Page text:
The habitual shapes you make can also reinforce your emotional states. So by playing with movement variations, developing curiosity and the ability to shift your attention you learn via direct sensory feedback that these emotional states that can feel as if they are your identity aren’t. They can be felt as a grouping of habits and from this place you can play with them and have creative state shifts.

 

Spoiler Alert:

If you enjoy an unfolding exploratory process skip these paragraphs and immerse yourself in a session instead. However, if understanding the architecture of sessions motivates you, read on to learn how and why sessions are structured the way they are.

 

What happens in a group class?

 

 

 

 

 

 

Feldenkrais classes are modelled on functional movements that have been decontexualised (usually by lying on the floor) so that you have an opportunity to sense how you move with freshness and an opportunity to create multiple habits for the movements you engage in everyday.

 

The general idea is that you differentiate all the micro elements of the movement and then integrate them into a whole at the end of the class. That way all the elements have a chance to be included in your movement creating ease and preventing strain and overuse.

Classes start with a body scan, often lying down, where you sense how you are lying on the floor, specifically the pressure of different parts on the floor, parts that don’t contact the floor, your breathing and the shapes you are making.

 

Scans help:

  • you notice your boundaries (what is you and what is not)

  • these can offer a felt sense of safety help you to settle and notice your internal landscape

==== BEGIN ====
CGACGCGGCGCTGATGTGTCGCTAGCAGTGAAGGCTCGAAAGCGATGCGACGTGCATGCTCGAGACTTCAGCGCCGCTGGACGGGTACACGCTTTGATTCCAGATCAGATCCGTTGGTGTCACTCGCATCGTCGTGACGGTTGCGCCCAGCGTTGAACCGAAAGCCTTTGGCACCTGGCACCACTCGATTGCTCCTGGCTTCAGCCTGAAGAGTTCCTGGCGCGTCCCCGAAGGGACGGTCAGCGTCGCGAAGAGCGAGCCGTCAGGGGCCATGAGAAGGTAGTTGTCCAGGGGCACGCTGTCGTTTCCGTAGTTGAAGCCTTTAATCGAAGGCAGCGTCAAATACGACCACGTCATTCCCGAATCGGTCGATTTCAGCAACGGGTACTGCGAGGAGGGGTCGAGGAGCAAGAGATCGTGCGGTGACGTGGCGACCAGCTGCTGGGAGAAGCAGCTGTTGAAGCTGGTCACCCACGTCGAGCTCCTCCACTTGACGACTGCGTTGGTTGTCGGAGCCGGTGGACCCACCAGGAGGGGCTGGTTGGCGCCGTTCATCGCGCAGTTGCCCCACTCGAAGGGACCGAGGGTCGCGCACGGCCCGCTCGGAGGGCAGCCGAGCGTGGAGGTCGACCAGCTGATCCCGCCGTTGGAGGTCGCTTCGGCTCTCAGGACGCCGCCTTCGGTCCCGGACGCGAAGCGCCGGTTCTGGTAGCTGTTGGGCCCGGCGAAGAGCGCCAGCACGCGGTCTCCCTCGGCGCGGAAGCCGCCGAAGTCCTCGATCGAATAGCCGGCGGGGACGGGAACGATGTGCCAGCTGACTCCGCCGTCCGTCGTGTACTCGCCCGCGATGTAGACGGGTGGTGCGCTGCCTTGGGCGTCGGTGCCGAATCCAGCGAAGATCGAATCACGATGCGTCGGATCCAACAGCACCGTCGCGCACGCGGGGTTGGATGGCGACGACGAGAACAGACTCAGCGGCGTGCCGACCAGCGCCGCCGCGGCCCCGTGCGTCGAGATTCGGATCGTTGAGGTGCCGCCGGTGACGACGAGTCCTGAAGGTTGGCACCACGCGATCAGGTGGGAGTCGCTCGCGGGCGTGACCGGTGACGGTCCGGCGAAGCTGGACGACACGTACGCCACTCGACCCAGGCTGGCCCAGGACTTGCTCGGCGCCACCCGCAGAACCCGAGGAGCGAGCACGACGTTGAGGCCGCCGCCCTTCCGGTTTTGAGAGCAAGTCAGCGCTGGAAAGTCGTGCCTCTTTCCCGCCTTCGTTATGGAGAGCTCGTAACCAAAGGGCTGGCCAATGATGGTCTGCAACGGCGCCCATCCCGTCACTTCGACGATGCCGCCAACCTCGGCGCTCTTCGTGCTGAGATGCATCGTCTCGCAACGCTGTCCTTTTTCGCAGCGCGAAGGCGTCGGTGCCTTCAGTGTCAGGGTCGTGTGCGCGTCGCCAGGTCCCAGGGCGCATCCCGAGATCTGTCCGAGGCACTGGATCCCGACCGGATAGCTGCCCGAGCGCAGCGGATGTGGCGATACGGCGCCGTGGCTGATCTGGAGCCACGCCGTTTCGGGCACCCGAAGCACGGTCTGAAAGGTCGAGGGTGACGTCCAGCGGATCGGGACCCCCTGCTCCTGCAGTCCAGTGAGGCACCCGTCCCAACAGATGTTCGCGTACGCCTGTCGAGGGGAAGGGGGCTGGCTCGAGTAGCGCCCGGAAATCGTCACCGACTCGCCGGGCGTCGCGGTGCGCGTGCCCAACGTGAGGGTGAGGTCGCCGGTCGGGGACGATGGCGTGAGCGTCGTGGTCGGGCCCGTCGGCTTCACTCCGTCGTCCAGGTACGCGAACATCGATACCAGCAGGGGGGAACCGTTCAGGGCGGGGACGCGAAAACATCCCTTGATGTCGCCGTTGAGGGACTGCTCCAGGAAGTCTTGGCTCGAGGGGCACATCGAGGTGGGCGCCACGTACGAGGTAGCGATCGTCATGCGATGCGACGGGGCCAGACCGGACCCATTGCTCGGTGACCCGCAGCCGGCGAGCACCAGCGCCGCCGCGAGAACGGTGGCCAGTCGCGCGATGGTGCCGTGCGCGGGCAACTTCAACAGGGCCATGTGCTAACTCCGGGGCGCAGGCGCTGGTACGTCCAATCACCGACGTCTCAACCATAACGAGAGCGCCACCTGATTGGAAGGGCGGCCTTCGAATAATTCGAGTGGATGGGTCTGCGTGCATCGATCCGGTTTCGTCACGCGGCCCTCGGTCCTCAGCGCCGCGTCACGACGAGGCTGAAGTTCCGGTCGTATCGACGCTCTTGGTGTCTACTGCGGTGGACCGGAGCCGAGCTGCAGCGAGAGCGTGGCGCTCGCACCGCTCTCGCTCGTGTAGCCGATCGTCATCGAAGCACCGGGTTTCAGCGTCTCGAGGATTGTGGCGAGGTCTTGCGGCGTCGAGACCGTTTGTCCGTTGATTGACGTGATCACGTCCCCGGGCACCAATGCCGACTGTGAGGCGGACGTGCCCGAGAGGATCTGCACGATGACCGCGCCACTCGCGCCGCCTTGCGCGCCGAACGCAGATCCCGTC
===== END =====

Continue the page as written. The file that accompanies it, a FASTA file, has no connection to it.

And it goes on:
• provide a reference to compare the changes during and after the lesson

 

One element of the movement is then introduced:

  • you are invited to explore for yourselves and encouraged to be your own authority –

  • you can always ask for guidance;

  • however, the teacher usually doesn’t demonstrate so that you get to discover how you personally like to make this movement.

 

You scan again to notice how the movements have affected you:

  • you know this by changes you sense lying on the floor

 

Another element of the movement is explored.

  • This process is repeated until the whole functional movement has been built up.

 

There is a final overall scan/noticing of yourself to sense and compare how you are different pre and post lesson

 

Classes often finish in standing where you’re invited to notice how these changes affect you in gravity as well as any other felt sense of transformation, in particular, how you could take this into moving in daily life.

 

What Happens in a One on One Session?

 

 

 

One on One In Person sessions are similar to group classes; however instead of being guided by the practitioner's voice, you will be guided in comfortable movement by the practitioner’s hands.

 

Clients remain fully clothed and depending on ease usually lie on a wide, padded table often with very comfortable supports.